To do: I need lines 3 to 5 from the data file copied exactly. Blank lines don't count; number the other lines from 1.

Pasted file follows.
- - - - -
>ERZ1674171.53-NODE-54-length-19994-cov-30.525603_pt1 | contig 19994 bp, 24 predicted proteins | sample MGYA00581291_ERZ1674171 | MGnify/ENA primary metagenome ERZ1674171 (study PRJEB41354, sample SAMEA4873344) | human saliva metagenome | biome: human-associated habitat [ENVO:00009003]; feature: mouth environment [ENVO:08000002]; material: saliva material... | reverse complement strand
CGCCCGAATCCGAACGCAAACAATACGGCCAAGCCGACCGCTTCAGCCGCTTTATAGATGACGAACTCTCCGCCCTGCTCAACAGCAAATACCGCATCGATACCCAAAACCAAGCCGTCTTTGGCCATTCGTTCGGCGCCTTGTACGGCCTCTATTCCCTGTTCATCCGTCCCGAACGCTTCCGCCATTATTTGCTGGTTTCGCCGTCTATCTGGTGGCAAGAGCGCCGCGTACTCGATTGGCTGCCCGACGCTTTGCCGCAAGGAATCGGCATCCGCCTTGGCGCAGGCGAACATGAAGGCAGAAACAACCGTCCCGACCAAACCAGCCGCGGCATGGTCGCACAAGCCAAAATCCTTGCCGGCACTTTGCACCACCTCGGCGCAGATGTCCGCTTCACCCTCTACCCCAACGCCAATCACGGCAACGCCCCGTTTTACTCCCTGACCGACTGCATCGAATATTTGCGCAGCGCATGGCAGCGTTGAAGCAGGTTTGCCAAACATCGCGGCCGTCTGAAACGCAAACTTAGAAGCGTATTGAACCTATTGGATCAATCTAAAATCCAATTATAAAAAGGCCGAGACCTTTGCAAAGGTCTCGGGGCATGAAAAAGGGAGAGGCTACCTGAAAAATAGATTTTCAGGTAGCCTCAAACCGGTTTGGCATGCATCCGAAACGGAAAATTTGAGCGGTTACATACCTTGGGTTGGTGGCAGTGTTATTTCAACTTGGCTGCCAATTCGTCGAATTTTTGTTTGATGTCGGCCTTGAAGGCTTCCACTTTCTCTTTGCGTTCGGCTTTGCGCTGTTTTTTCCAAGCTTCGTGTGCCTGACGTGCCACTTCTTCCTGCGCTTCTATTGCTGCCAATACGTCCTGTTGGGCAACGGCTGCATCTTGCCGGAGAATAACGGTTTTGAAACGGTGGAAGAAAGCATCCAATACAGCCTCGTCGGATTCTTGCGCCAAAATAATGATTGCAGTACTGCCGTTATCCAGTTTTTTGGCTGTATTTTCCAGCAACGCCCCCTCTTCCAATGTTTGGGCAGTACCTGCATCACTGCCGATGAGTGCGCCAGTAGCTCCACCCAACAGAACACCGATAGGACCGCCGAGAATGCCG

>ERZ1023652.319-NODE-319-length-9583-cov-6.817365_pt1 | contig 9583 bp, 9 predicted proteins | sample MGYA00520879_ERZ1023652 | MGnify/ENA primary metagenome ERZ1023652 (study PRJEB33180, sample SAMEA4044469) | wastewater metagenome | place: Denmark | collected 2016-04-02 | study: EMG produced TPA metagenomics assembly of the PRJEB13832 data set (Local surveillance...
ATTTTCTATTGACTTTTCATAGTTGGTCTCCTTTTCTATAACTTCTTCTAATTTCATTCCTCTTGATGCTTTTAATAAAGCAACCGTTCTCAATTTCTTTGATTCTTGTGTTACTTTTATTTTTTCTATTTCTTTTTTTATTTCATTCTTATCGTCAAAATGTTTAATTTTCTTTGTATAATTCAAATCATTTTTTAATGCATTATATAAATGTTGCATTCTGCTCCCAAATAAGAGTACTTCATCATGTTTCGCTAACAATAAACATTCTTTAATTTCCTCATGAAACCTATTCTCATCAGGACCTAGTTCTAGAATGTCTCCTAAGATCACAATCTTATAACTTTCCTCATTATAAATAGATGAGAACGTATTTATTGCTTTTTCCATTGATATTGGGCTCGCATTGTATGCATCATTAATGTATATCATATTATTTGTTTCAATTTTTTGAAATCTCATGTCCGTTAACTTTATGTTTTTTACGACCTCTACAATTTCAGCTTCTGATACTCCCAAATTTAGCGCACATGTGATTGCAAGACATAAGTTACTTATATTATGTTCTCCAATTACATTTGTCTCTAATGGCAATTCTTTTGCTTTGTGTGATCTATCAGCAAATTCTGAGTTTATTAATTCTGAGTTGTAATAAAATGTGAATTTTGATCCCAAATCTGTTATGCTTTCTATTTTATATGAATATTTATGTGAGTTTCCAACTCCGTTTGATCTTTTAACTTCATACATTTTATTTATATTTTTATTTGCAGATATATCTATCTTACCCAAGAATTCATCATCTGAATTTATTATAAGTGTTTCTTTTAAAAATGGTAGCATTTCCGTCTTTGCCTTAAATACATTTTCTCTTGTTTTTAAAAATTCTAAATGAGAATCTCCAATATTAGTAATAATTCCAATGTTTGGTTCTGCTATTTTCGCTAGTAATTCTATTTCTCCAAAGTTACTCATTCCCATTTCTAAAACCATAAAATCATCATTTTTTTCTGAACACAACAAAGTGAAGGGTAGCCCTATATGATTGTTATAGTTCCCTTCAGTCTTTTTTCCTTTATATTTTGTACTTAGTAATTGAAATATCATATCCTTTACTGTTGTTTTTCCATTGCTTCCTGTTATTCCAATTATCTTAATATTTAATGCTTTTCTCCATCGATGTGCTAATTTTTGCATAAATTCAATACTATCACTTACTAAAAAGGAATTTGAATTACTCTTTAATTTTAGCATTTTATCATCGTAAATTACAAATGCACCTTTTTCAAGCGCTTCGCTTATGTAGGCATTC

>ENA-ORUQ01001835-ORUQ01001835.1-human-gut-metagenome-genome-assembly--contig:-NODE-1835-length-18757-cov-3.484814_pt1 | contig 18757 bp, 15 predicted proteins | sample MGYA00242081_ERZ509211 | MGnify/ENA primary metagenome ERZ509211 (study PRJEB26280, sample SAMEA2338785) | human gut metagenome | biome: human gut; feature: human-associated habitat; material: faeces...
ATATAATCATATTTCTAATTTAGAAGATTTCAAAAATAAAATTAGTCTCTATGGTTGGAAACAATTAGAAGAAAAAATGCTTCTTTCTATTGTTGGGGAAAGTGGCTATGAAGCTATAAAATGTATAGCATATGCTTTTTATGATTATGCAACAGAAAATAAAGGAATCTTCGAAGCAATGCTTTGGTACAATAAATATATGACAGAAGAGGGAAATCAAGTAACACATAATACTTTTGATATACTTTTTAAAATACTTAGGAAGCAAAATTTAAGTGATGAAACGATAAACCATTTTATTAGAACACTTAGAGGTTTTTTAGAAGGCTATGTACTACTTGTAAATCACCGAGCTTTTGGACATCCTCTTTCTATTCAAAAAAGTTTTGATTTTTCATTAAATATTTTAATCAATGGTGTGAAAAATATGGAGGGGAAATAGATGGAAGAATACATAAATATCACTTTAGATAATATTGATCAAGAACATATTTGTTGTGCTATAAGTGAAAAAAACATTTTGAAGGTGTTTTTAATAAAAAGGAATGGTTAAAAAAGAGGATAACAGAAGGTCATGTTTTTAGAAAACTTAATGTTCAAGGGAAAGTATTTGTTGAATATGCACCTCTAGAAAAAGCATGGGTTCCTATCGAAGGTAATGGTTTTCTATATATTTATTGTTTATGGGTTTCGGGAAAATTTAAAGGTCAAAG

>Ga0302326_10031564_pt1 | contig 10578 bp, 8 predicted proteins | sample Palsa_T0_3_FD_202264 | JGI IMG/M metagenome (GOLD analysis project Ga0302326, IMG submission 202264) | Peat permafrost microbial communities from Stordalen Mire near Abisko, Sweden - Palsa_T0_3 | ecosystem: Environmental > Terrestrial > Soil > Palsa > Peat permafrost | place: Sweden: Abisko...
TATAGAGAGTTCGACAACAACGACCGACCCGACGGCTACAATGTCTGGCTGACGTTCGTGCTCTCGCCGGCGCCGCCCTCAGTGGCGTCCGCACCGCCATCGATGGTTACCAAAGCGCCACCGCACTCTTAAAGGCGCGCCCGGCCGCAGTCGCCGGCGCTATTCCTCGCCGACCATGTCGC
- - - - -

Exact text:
>ERZ1023652.319-NODE-319-length-9583-cov-6.817365_pt1 | contig 9583 bp, 9 predicted proteins | sample MGYA00520879_ERZ1023652 | MGnify/ENA primary metagenome ERZ1023652 (study PRJEB33180, sample SAMEA4044469) | wastewater metagenome | place: Denmark | collected 2016-04-02 | study: EMG produced TPA metagenomics assembly of the PRJEB13832 data set (Local surveillance...
ATTTTCTATTGACTTTTCATAGTTGGTCTCCTTTTCTATAACTTCTTCTAATTTCATTCCTCTTGATGCTTTTAATAAAGCAACCGTTCTCAATTTCTTTGATTCTTGTGTTACTTTTATTTTTTCTATTTCTTTTTTTATTTCATTCTTATCGTCAAAATGTTTAATTTTCTTTGTATAATTCAAATCATTTTTTAATGCATTATATAAATGTTGCATTCTGCTCCCAAATAAGAGTACTTCATCATGTTTCGCTAACAATAAACATTCTTTAATTTCCTCATGAAACCTATTCTCATCAGGACCTAGTTCTAGAATGTCTCCTAAGATCACAATCTTATAACTTTCCTCATTATAAATAGATGAGAACGTATTTATTGCTTTTTCCATTGATATTGGGCTCGCATTGTATGCATCATTAATGTATATCATATTATTTGTTTCAATTTTTTGAAATCTCATGTCCGTTAACTTTATGTTTTTTACGACCTCTACAATTTCAGCTTCTGATACTCCCAAATTTAGCGCACATGTGATTGCAAGACATAAGTTACTTATATTATGTTCTCCAATTACATTTGTCTCTAATGGCAATTCTTTTGCTTTGTGTGATCTATCAGCAAATTCTGAGTTTATTAATTCTGAGTTGTAATAAAATGTGAATTTTGATCCCAAATCTGTTATGCTTTCTATTTTATATGAATATTTATGTGAGTTTCCAACTCCGTTTGATCTTTTAACTTCATACATTTTATTTATATTTTTATTTGCAGATATATCTATCTTACCCAAGAATTCATCATCTGAATTTATTATAAGTGTTTCTTTTAAAAATGGTAGCATTTCCGTCTTTGCCTTAAATACATTTTCTCTTGTTTTTAAAAATTCTAAATGAGAATCTCCAATATTAGTAATAATTCCAATGTTTGGTTCTGCTATTTTCGCTAGTAATTCTATTTCTCCAAAGTTACTCATTCCCATTTCTAAAACCATAAAATCATCATTTTTTTCTGAACACAACAAAGTGAAGGGTAGCCCTATATGATTGTTATAGTTCCCTTCAGTCTTTTTTCCTTTATATTTTGTACTTAGTAATTGAAATATCATATCCTTTACTGTTGTTTTTCCATTGCTTCCTGTTATTCCAATTATCTTAATATTTAATGCTTTTCTCCATCGATGTGCTAATTTTTGCATAAATTCAATACTATCACTTACTAAAAAGGAATTTGAATTACTCTTTAATTTTAGCATTTTATCATCGTAAATTACAAATGCACCTTTTTCAAGCGCTTCGCTTATGTAGGCATTC

>ENA-ORUQ01001835-ORUQ01001835.1-human-gut-metagenome-genome-assembly--contig:-NODE-1835-length-18757-cov-3.484814_pt1 | contig 18757 bp, 15 predicted proteins | sample MGYA00242081_ERZ509211 | MGnify/ENA primary metagenome ERZ509211 (study PRJEB26280, sample SAMEA2338785) | human gut metagenome | biome: human gut; feature: human-associated habitat; material: faeces...